Sargeant on stepping up from F2 to F1: “The cars are not quite quick enough.”

Logan Sargeant driving his Williams past the castle in Baku
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Williams driver Logan Sargeant is adamant that the gap in performance between Formula 2 and F1 cars is too sizeable.

The 23-year-old finished fourth during his sole season of F2 in 2022 and is on the verge of beginning his second season at the highest level of motorsport with Williams.

Sargeant delved into his step up from the junior series into Formula 1 when speaking to “It’s helped 100%. I think F2 is a great series with great drivers, but the gap between the cars is probably a bit too big for what it should be. 

“There are just so many more fine details in F1, and there’s just so many more things that add into performance than just getting in the car and driving like you do in F2.”

The FIA Formula 2 championship will introduce a new car in 2024, aimed at being more in line with F1’s current generation of ground-effect cars.

Modern F1 cars operate on a much higher level of complexity and performance than any other machine. The steering wheel features more switches and buttons than in F2, adding an extra layer of difficulty to making the step up to the pinnacle of motorsport.

Sargeant said: “There are so many things that you can do from a driving aspect that you can’t do enough to in an F2 car.”

“There’s just so many more things that add to performance than just getting in the car and driving like you do in F2.  

“I feel like that’s the bit you miss. In F2, you just get in and drive, whereas in F1, so many things need to come together before you’ll be quick.  That’s a thing F2 misses for sure. And then yeah, the cars, just in my opinion, are not quite quick enough.”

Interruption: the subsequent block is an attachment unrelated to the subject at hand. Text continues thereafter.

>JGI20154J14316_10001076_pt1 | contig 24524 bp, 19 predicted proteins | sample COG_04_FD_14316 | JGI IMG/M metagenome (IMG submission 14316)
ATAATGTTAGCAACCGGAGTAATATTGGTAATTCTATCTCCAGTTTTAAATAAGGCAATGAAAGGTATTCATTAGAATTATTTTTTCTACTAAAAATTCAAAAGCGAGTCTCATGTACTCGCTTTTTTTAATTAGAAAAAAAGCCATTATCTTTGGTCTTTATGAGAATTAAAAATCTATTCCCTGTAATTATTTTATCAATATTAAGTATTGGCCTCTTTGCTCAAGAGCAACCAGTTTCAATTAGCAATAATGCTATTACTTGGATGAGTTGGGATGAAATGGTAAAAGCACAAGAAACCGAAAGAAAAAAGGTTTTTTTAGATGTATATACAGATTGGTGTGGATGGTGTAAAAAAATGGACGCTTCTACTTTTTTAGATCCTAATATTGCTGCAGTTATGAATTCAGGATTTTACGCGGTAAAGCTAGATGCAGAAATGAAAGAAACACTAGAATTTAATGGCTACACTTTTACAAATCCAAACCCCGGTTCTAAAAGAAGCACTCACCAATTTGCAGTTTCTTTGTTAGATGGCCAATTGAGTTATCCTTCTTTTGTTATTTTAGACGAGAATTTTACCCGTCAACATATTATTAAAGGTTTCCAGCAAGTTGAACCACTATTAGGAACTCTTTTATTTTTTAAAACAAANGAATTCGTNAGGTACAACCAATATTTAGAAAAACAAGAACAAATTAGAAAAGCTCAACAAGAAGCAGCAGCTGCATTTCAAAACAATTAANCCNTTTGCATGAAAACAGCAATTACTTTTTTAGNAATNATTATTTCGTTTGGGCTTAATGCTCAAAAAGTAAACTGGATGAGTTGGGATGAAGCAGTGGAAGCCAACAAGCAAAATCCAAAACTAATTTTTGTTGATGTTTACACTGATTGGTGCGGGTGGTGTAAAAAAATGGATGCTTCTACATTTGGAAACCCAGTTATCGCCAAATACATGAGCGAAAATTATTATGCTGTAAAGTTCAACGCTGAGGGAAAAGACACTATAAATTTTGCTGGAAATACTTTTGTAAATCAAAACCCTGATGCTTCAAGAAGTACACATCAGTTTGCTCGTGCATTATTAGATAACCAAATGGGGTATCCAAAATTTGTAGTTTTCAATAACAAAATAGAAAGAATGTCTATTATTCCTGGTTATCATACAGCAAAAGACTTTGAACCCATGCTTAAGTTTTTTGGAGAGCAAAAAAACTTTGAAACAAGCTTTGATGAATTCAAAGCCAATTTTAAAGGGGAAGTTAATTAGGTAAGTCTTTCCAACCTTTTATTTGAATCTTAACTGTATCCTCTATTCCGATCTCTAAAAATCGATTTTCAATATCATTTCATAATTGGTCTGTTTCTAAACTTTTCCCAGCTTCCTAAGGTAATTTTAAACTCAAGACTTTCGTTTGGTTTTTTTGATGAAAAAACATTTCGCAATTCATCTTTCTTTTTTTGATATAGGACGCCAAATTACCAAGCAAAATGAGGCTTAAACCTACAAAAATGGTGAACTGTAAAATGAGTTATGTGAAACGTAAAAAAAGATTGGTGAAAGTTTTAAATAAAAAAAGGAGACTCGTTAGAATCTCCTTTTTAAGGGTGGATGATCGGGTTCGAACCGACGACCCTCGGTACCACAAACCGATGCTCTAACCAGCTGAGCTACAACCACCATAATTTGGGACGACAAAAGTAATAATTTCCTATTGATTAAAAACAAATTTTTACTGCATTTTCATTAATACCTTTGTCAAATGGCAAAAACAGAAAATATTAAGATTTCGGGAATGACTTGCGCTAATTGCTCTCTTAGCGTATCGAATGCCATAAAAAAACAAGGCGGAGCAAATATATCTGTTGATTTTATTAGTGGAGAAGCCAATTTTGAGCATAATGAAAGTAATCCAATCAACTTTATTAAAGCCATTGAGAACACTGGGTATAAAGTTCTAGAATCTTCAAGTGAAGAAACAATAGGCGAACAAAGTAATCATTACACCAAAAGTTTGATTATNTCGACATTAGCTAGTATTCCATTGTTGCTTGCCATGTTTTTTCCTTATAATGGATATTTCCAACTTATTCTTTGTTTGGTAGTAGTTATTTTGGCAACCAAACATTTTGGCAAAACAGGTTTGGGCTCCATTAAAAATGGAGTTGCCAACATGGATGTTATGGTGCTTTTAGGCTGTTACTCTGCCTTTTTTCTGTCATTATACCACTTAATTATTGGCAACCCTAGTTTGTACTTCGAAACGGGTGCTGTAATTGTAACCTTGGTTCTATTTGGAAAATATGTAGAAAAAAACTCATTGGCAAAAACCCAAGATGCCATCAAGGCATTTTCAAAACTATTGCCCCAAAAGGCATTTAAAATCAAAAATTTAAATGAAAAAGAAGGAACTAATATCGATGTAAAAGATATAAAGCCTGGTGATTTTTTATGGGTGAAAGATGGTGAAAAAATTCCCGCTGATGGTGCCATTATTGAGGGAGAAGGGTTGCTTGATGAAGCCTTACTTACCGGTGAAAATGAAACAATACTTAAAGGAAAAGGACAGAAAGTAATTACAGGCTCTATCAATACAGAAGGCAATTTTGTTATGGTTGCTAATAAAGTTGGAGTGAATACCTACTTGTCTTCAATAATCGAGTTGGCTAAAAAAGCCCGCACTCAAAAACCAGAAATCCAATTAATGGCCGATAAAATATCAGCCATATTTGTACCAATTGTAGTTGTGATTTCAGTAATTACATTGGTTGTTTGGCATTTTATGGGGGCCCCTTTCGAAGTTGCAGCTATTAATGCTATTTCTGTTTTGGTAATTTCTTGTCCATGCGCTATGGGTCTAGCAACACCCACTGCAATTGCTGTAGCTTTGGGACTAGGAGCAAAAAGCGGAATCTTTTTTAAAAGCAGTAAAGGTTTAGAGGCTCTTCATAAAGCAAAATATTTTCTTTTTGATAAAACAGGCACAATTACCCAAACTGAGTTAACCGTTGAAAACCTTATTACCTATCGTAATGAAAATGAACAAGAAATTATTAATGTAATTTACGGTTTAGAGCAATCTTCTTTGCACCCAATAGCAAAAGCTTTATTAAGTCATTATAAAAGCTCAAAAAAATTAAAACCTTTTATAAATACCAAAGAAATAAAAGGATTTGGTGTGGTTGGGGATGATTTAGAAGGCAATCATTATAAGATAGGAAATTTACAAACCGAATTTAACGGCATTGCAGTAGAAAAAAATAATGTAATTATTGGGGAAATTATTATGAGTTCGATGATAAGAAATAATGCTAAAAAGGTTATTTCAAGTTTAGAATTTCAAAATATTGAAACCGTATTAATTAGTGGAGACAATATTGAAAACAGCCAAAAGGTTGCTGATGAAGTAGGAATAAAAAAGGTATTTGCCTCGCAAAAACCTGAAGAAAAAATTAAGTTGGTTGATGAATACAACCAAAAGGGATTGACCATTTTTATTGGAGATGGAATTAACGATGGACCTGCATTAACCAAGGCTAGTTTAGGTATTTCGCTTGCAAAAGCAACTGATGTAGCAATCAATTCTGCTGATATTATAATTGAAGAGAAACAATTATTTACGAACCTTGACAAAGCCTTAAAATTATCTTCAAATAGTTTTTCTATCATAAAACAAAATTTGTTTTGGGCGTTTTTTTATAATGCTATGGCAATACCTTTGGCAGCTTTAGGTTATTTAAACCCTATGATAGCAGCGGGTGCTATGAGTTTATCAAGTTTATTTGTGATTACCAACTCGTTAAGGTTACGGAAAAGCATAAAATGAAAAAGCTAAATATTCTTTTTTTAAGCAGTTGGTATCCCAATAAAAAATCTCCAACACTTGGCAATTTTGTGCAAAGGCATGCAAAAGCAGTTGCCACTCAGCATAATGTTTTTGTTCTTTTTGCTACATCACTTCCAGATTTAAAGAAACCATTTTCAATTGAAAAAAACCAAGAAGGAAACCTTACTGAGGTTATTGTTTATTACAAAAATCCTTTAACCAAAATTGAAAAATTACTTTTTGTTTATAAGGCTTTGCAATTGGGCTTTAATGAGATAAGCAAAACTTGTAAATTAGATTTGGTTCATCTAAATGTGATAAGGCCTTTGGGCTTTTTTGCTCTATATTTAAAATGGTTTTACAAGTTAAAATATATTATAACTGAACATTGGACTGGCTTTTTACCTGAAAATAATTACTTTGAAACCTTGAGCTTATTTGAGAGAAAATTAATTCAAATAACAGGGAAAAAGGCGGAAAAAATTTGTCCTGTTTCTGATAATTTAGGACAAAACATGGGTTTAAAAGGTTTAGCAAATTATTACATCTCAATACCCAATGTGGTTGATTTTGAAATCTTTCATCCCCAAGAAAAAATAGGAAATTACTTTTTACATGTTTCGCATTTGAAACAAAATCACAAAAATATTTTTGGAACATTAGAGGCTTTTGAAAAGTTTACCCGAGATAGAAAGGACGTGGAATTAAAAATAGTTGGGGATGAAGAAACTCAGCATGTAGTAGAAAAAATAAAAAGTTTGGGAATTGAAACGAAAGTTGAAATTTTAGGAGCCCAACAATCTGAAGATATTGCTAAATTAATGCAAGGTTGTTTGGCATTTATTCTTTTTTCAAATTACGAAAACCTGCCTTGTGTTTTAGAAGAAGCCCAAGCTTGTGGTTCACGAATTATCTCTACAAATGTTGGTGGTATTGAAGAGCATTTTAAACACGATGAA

The American floundered at times during his rookie season, making critical mistakes during qualifying in Saudi Arabia and the race in Australia.

Logan Sargeant driving his Williams in Australia

Photo credits: Williams Racing

Sargeant also failed to match the ultimate speed of his teammate Alex Albon in 2023, losing the qualifying head-to-head 22-0.

The Williams driver explained that maximising an entire weekend was the most difficult part of his rookie F1 season.

“I think the biggest challenge is just putting it together every single weekend,” he said. “Throughout an F1 weekend, there are so many variables and so many operational things to get right.

“It’s just really hard to piece it together perfectly throughout an entire weekend. And I think that’s the biggest thing. But experience helps just sort of naturally bring that together. That’s the thing that’s definitely held me back at times and something I’m still trying to get on top of.” 

The American’s second F1 season begins on the 2nd of March at the Bahrain International Circuit.

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